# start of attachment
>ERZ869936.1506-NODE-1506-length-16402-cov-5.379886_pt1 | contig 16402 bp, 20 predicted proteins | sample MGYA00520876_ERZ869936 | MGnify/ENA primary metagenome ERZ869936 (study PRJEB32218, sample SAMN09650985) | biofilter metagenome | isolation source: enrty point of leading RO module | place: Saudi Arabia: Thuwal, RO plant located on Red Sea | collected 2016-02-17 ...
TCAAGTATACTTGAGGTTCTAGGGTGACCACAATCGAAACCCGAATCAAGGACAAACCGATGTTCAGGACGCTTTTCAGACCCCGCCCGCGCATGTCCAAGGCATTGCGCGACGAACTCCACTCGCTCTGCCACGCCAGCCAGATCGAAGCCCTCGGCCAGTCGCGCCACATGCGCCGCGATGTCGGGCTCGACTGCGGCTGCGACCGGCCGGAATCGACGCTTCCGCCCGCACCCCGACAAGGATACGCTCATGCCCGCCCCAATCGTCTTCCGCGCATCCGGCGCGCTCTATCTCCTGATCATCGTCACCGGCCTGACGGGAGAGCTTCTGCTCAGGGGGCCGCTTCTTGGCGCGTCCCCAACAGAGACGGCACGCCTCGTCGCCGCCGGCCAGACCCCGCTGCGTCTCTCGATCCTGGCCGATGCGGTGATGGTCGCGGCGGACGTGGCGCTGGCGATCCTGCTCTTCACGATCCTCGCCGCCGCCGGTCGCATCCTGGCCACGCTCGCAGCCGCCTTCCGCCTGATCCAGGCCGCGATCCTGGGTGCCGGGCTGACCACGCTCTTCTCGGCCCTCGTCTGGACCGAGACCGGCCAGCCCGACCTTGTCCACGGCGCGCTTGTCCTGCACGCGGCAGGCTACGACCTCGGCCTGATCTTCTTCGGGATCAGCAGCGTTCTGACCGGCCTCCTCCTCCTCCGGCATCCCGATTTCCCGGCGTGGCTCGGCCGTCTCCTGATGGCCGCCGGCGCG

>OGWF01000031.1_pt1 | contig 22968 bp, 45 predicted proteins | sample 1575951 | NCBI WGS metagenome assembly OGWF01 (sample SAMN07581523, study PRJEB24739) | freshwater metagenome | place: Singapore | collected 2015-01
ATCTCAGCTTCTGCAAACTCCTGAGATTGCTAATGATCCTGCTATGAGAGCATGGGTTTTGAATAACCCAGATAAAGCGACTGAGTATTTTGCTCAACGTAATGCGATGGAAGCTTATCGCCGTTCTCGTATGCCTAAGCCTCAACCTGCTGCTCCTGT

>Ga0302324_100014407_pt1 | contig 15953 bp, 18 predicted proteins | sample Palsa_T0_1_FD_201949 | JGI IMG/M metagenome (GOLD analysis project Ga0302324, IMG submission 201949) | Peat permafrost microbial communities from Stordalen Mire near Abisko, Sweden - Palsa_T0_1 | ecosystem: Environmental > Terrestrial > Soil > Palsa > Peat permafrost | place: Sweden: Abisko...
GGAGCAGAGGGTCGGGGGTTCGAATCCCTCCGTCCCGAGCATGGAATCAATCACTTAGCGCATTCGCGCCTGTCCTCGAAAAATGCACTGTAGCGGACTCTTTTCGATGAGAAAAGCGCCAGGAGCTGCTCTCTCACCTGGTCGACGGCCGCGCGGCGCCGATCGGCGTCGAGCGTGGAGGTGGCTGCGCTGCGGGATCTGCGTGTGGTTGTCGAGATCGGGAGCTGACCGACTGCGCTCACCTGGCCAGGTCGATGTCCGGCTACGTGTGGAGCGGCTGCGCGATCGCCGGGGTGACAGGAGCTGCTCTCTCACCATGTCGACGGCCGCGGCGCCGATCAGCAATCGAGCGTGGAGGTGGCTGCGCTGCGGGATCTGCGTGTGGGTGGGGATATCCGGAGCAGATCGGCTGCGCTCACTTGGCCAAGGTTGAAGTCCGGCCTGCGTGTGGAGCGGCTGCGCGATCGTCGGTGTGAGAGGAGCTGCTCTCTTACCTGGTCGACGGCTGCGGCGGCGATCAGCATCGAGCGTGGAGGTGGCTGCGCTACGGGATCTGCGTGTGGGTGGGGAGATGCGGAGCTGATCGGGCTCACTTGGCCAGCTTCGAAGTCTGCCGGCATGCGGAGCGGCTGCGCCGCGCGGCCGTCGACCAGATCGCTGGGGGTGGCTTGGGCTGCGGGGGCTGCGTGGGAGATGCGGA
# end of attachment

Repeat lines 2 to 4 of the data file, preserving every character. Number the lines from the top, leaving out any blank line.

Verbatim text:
TCAAGTATACTTGAGGTTCTAGGGTGACCACAATCGAAACCCGAATCAAGGACAAACCGATGTTCAGGACGCTTTTCAGACCCCGCCCGCGCATGTCCAAGGCATTGCGCGACGAACTCCACTCGCTCTGCCACGCCAGCCAGATCGAAGCCCTCGGCCAGTCGCGCCACATGCGCCGCGATGTCGGGCTCGACTGCGGCTGCGACCGGCCGGAATCGACGCTTCCGCCCGCACCCCGACAAGGATACGCTCATGCCCGCCCCAATCGTCTTCCGCGCATCCGGCGCGCTCTATCTCCTGATCATCGTCACCGGCCTGACGGGAGAGCTTCTGCTCAGGGGGCCGCTTCTTGGCGCGTCCCCAACAGAGACGGCACGCCTCGTCGCCGCCGGCCAGACCCCGCTGCGTCTCTCGATCCTGGCCGATGCGGTGATGGTCGCGGCGGACGTGGCGCTGGCGATCCTGCTCTTCACGATCCTCGCCGCCGCCGGTCGCATCCTGGCCACGCTCGCAGCCGCCTTCCGCCTGATCCAGGCCGCGATCCTGGGTGCCGGGCTGACCACGCTCTTCTCGGCCCTCGTCTGGACCGAGACCGGCCAGCCCGACCTTGTCCACGGCGCGCTTGTCCTGCACGCGGCAGGCTACGACCTCGGCCTGATCTTCTTCGGGATCAGCAGCGTTCTGACCGGCCTCCTCCTCCTCCGGCATCCCGATTTCCCGGCGTGGCTCGGCCGTCTCCTGATGGCCGCCGGCGCG

>OGWF01000031.1_pt1 | contig 22968 bp, 45 predicted proteins | sample 1575951 | NCBI WGS metagenome assembly OGWF01 (sample SAMN07581523, study PRJEB24739) | freshwater metagenome | place: Singapore | collected 2015-01
ATCTCAGCTTCTGCAAACTCCTGAGATTGCTAATGATCCTGCTATGAGAGCATGGGTTTTGAATAACCCAGATAAAGCGACTGAGTATTTTGCTCAACGTAATGCGATGGAAGCTTATCGCCGTTCTCGTATGCCTAAGCCTCAACCTGCTGCTCCTGT